Not getting the results from your marketing efforts that you’d like to see? Perhaps you’re suffering from “riddle me this” advertising.
Tom Wanek, here, and you’re watching Wizard Marketing TV, where business owners learn persuasive tools and techniques to spark miraculous growth.
Keep watching, and I’ll give you four words that’ll forever change how you view your marketing. I’ll see YOU on the inside.
Many people consider Steve Krug’s book, Don’t Make Me Think, to be the bible of web usability. I agree. I read it back in 2001, and loved it.
Funny thing is, you almost don’t even need to read the book. The title says it all.
Now, although Krug’s book is about web usability, its mantra is something every marketer should engrave on their heart: Don’t make me think.
See, one of the most common mistakes in advertising is crafting vague and obscure messages. Some marketers treat their advertising like it’s some kind of enchanting treasure hunt. The ability to purchase from the advertiser is the customer’s reward for solving the riddle.
Can you imagine that? I can’t. That’s what you call wishful thinking.
Just ask J.C. Penney.
In January of 2012, J.C.Penney unveiled its plan to replace the company’s high-low pricing structure with a confusing three-tier pricing strategy, which urged customers to “do the math.”
But J.C. Penney learned that customers don’t want to do math. So six months later, the company abandoned its new pricing strategy for a more simplified one.
Around the same time of J.C. Penney’s pricing debacle … Yuengling’s new advertising campaign urged beer drinkers to “rethink your light beer.”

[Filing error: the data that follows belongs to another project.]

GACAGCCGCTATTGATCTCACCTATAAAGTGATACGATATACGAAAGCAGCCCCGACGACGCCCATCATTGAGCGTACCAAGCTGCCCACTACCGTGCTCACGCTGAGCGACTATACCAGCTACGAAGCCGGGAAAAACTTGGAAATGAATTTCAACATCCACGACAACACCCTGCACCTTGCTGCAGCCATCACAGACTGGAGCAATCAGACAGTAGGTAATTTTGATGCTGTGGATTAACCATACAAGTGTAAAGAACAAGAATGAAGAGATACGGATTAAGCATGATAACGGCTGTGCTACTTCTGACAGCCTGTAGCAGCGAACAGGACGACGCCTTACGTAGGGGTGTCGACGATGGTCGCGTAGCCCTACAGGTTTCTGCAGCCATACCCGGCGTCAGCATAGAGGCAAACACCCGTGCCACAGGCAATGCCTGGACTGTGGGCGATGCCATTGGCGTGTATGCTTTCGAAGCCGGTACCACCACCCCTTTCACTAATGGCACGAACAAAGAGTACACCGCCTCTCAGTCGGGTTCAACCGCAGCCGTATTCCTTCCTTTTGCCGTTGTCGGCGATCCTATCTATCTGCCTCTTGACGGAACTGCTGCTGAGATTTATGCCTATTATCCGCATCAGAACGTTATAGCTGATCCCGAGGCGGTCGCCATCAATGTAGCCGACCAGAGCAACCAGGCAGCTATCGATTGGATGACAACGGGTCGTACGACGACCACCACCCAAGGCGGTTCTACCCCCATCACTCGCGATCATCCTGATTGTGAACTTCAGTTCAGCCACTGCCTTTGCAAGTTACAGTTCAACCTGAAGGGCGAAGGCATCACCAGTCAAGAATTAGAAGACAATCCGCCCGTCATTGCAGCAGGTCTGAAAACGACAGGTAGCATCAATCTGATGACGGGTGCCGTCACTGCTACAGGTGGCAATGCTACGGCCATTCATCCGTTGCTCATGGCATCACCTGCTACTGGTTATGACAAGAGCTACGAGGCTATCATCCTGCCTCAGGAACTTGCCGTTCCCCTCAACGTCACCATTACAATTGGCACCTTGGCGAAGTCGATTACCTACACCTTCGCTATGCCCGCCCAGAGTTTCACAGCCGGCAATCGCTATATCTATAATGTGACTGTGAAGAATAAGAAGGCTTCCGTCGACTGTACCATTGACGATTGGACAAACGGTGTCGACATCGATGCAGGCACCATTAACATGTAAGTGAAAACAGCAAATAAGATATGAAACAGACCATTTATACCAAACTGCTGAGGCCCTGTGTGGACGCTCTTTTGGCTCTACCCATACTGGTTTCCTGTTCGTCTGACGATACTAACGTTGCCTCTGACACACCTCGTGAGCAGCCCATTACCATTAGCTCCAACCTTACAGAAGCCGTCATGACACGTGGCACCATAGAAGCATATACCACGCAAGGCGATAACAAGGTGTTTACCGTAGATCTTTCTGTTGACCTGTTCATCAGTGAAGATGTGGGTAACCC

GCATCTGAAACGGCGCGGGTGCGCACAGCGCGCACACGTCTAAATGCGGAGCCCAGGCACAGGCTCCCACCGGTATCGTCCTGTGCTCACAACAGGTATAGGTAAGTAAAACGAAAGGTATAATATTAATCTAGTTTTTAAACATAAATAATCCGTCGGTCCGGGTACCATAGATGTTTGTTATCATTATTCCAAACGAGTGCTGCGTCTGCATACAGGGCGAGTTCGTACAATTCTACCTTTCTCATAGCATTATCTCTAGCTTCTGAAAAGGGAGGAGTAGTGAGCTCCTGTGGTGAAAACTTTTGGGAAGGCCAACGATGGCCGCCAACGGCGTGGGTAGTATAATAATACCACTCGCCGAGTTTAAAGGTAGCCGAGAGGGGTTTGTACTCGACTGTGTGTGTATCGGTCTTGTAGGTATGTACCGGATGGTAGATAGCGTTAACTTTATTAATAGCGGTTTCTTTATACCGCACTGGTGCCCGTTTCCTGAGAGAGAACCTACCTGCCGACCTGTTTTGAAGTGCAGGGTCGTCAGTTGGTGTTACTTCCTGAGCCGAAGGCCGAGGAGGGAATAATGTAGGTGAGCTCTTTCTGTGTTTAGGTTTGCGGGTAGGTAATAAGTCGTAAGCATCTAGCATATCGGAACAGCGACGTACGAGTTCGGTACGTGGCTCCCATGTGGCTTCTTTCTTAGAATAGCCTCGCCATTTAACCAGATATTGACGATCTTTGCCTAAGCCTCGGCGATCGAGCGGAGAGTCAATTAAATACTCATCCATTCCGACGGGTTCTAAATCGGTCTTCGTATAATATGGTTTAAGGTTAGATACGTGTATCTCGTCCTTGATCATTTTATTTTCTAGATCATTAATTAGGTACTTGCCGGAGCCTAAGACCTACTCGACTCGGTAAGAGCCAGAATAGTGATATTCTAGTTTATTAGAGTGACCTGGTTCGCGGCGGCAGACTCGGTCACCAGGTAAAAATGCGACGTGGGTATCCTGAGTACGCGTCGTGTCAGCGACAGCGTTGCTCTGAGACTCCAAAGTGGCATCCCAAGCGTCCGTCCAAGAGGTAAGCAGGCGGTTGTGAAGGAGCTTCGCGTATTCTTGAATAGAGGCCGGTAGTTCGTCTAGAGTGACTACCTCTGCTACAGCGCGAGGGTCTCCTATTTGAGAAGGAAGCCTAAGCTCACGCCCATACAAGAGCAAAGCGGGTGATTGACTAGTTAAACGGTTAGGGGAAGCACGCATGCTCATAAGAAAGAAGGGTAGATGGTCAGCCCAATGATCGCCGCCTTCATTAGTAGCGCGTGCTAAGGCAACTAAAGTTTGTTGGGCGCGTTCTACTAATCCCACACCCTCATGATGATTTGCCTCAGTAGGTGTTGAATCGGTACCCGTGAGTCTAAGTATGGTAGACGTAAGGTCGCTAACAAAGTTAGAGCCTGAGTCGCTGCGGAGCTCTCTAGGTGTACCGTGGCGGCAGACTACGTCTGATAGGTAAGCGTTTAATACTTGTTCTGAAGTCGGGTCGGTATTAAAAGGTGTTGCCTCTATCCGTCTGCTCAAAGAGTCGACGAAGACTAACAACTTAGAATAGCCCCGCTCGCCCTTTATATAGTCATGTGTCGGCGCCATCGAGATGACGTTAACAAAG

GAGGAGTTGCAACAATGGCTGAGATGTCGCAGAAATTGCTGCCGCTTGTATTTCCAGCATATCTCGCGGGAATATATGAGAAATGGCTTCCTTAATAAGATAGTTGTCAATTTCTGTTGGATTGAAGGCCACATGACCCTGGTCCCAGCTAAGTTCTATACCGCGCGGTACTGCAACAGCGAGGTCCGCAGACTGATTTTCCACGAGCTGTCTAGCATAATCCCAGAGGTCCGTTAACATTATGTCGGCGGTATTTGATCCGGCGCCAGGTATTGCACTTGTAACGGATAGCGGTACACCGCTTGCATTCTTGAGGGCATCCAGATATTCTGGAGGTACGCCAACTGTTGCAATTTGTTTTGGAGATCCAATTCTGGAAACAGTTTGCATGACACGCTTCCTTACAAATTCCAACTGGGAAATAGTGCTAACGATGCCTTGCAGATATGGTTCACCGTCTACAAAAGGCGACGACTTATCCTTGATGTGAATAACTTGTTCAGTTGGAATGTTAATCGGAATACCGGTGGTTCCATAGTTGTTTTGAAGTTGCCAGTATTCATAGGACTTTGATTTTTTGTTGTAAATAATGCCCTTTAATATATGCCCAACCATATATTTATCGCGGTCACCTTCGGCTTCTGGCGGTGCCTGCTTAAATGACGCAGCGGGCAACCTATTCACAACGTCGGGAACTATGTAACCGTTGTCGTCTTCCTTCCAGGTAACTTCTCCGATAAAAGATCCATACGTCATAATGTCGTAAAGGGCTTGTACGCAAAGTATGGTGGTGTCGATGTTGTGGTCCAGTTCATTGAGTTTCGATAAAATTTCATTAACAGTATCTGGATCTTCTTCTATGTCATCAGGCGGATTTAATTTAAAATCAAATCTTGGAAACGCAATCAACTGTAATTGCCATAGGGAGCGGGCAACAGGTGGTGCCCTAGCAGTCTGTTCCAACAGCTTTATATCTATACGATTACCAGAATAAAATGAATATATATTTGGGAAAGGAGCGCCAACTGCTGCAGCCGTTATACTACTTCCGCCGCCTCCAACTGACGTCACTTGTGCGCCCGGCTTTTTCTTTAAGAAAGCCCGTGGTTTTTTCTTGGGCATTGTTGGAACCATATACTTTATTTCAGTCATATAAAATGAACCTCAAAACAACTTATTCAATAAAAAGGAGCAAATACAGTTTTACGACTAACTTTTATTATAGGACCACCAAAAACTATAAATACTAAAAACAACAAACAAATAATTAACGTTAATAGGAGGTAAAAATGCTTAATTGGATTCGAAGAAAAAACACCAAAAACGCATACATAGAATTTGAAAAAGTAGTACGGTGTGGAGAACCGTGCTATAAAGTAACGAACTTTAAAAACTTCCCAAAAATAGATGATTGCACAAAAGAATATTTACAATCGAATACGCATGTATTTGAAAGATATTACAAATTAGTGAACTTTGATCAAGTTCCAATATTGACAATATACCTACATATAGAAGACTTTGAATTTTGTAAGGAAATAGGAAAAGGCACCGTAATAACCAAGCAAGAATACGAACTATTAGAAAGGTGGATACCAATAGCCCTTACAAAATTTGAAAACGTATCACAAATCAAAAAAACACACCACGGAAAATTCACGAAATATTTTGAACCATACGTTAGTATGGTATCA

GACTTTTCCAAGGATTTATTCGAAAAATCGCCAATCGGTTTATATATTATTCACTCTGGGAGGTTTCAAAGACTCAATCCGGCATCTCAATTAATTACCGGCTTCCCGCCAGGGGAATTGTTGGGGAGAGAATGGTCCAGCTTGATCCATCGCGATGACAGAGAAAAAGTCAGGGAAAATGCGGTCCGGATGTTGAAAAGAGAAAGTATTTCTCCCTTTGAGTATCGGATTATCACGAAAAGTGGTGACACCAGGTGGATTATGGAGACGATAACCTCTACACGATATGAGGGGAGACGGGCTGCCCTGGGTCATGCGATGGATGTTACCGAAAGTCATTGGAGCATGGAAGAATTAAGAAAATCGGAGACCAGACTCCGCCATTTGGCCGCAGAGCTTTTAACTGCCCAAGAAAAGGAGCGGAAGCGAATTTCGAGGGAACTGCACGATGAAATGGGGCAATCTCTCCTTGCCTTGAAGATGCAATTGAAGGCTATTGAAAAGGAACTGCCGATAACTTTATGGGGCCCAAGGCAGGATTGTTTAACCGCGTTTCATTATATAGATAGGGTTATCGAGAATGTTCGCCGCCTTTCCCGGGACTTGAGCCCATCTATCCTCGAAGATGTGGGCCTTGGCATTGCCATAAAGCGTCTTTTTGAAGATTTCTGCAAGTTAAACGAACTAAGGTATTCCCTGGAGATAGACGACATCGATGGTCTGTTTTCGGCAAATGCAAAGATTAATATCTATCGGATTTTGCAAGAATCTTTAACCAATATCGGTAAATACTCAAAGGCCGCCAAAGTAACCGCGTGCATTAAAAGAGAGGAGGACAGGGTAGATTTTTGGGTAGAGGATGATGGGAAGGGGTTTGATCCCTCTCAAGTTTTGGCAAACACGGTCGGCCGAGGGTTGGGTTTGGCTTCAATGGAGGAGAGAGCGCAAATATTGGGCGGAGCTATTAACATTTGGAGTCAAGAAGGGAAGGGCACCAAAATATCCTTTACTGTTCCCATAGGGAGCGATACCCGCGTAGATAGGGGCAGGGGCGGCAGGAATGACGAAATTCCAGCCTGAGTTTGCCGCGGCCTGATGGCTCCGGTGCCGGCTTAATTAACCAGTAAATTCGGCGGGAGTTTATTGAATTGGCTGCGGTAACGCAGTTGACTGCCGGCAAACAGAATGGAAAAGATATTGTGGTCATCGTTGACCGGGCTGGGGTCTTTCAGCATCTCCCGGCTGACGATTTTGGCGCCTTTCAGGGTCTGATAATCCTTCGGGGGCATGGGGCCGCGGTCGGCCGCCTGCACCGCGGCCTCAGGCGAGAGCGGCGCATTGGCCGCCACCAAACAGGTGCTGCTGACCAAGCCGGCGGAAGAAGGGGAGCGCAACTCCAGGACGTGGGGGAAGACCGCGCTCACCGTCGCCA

But you would never know this by looking at the company’s billboards.
Although these billboards nicely contrasted Yuengling’s dark amber-colored light beer with three other light-colored, watered-down suds, there was no clear message or identity linking the advertisement to the brand. The company’s message contained only a single word, “Think.”
Again, customer’s don’t wanna think about your advertising.
It’s not that your customer is unintelligent or incapable of thinking for themselves. They simply don’t have the bandwidth or desire to figure out your message or offer. That’s the advertiser’s job … that’s your job.
Frankly, the whole vague and lackadaisical “let the customer interpret the meaning of our marketing message” approach leaves me feeling queasy.
Hell. That’s just bad marketing. Not to mention, a complete waste of money.
Maybe J.C. Penney, Yuengling and the other corporate “big boys” can play games by sending vague and obscure messages, but you don’t have time for such shenanigans. In fact, I’ve never met a Main Street business owner who does.
Sure, good advertising should surprise a little … it should be new, exciting and different. Heck—no one says your marketing has to be boring. In fact, to be successful, your audience must find your advertising to be interesting.
But clarity is the new creativity. And you can NOT sacrifice the clarity of your message just to be cute and clever.
Advertising is a fragile business. Success is elusive. Moving the needle is damn hard work. Expensive too.
Remember, your primary job is to persuade. And the way I see it, no customer wants to agonize over ANY buying decision.
Think about that for a moment.
Your customer is confronted by more than 5,000 selling messages each day, does she really want to guess about the meaning of your message? And do you really want to take the chance that your message will be misinterpreted?
Help your customer to buy from you with a marketing message that’s clear and compelling. Don’t take any chances. Clobber ‘em over the head with it.
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